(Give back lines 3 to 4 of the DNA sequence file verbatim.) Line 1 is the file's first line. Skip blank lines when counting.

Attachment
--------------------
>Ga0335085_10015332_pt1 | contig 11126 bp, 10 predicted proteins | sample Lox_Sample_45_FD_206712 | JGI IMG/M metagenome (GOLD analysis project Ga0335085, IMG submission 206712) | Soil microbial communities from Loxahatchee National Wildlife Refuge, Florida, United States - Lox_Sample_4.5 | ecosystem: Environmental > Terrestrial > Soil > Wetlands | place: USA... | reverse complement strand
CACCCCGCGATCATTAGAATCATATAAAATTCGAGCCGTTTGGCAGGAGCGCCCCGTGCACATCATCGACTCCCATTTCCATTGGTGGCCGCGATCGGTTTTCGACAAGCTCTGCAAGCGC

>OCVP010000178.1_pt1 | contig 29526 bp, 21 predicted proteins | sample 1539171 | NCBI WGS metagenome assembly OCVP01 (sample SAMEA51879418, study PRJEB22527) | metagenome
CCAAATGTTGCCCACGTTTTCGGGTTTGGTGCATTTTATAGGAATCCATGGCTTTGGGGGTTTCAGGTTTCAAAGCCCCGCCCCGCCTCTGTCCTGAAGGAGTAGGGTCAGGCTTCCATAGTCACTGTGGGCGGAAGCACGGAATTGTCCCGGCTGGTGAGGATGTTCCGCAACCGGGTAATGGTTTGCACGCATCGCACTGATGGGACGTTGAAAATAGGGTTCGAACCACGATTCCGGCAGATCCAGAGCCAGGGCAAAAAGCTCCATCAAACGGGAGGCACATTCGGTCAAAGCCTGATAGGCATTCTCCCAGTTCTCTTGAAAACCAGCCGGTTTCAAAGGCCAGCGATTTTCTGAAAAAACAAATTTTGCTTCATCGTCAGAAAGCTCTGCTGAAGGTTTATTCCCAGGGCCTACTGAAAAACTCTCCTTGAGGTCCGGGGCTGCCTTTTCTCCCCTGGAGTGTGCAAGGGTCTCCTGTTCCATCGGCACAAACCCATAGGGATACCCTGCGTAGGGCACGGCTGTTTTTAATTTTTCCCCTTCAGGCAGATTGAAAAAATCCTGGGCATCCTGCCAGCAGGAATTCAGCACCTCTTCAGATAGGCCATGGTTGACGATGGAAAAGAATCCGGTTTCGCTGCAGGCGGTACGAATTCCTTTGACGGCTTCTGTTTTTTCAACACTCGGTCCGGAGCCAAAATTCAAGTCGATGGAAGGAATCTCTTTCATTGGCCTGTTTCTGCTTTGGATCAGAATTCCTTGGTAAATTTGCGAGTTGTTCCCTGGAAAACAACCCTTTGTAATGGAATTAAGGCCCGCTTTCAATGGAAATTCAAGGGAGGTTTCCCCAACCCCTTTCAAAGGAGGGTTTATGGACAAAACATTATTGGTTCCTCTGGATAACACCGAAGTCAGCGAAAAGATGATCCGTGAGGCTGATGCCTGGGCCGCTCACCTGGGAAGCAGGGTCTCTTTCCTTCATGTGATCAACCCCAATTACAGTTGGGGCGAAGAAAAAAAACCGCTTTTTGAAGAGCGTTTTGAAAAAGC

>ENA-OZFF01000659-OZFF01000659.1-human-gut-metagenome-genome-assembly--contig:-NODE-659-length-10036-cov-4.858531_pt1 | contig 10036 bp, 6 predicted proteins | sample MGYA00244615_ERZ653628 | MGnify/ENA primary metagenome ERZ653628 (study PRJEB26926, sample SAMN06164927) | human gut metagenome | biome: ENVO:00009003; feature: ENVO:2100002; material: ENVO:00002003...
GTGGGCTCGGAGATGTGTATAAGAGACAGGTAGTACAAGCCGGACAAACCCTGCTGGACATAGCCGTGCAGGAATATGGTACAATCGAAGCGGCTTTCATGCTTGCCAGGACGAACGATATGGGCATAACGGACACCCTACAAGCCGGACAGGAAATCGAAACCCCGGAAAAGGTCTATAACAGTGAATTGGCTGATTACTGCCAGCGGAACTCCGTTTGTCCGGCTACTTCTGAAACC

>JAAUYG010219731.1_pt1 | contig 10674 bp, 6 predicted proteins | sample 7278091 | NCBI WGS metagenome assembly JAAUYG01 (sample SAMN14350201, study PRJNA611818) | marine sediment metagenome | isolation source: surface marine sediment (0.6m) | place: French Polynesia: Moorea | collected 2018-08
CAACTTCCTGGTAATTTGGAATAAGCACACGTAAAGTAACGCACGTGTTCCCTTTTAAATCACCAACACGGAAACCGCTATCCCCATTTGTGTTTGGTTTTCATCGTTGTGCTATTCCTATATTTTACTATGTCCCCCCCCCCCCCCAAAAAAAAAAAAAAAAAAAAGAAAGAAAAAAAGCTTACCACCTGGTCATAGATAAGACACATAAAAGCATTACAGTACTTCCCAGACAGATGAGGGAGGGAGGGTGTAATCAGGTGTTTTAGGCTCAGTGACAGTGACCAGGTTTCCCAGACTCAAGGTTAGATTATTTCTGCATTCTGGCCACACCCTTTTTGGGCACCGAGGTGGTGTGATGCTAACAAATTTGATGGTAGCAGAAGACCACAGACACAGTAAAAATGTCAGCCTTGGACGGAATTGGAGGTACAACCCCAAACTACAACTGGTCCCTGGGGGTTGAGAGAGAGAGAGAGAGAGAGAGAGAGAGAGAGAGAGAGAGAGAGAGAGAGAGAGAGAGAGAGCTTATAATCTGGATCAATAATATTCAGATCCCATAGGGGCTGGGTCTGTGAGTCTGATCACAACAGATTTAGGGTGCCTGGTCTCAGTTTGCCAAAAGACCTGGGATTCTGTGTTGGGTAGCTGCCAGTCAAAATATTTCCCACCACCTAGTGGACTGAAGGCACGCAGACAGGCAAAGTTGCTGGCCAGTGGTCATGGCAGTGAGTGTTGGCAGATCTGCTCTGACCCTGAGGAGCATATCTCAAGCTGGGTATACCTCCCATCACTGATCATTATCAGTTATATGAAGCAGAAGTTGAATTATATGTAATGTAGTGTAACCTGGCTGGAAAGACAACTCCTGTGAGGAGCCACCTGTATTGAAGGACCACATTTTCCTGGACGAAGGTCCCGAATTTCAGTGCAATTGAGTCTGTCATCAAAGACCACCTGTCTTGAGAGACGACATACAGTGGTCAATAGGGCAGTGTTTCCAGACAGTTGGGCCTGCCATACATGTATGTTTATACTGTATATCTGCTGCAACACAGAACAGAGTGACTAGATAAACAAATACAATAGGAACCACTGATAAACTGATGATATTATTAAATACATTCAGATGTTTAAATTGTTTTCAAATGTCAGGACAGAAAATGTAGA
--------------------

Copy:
>OCVP010000178.1_pt1 | contig 29526 bp, 21 predicted proteins | sample 1539171 | NCBI WGS metagenome assembly OCVP01 (sample SAMEA51879418, study PRJEB22527) | metagenome
CCAAATGTTGCCCACGTTTTCGGGTTTGGTGCATTTTATAGGAATCCATGGCTTTGGGGGTTTCAGGTTTCAAAGCCCCGCCCCGCCTCTGTCCTGAAGGAGTAGGGTCAGGCTTCCATAGTCACTGTGGGCGGAAGCACGGAATTGTCCCGGCTGGTGAGGATGTTCCGCAACCGGGTAATGGTTTGCACGCATCGCACTGATGGGACGTTGAAAATAGGGTTCGAACCACGATTCCGGCAGATCCAGAGCCAGGGCAAAAAGCTCCATCAAACGGGAGGCACATTCGGTCAAAGCCTGATAGGCATTCTCCCAGTTCTCTTGAAAACCAGCCGGTTTCAAAGGCCAGCGATTTTCTGAAAAAACAAATTTTGCTTCATCGTCAGAAAGCTCTGCTGAAGGTTTATTCCCAGGGCCTACTGAAAAACTCTCCTTGAGGTCCGGGGCTGCCTTTTCTCCCCTGGAGTGTGCAAGGGTCTCCTGTTCCATCGGCACAAACCCATAGGGATACCCTGCGTAGGGCACGGCTGTTTTTAATTTTTCCCCTTCAGGCAGATTGAAAAAATCCTGGGCATCCTGCCAGCAGGAATTCAGCACCTCTTCAGATAGGCCATGGTTGACGATGGAAAAGAATCCGGTTTCGCTGCAGGCGGTACGAATTCCTTTGACGGCTTCTGTTTTTTCAACACTCGGTCCGGAGCCAAAATTCAAGTCGATGGAAGGAATCTCTTTCATTGGCCTGTTTCTGCTTTGGATCAGAATTCCTTGGTAAATTTGCGAGTTGTTCCCTGGAAAACAACCCTTTGTAATGGAATTAAGGCCCGCTTTCAATGGAAATTCAAGGGAGGTTTCCCCAACCCCTTTCAAAGGAGGGTTTATGGACAAAACATTATTGGTTCCTCTGGATAACACCGAAGTCAGCGAAAAGATGATCCGTGAGGCTGATGCCTGGGCCGCTCACCTGGGAAGCAGGGTCTCTTTCCTTCATGTGATCAACCCCAATTACAGTTGGGGCGAAGAAAAAAAACCGCTTTTTGAAGAGCGTTTTGAAAAAGC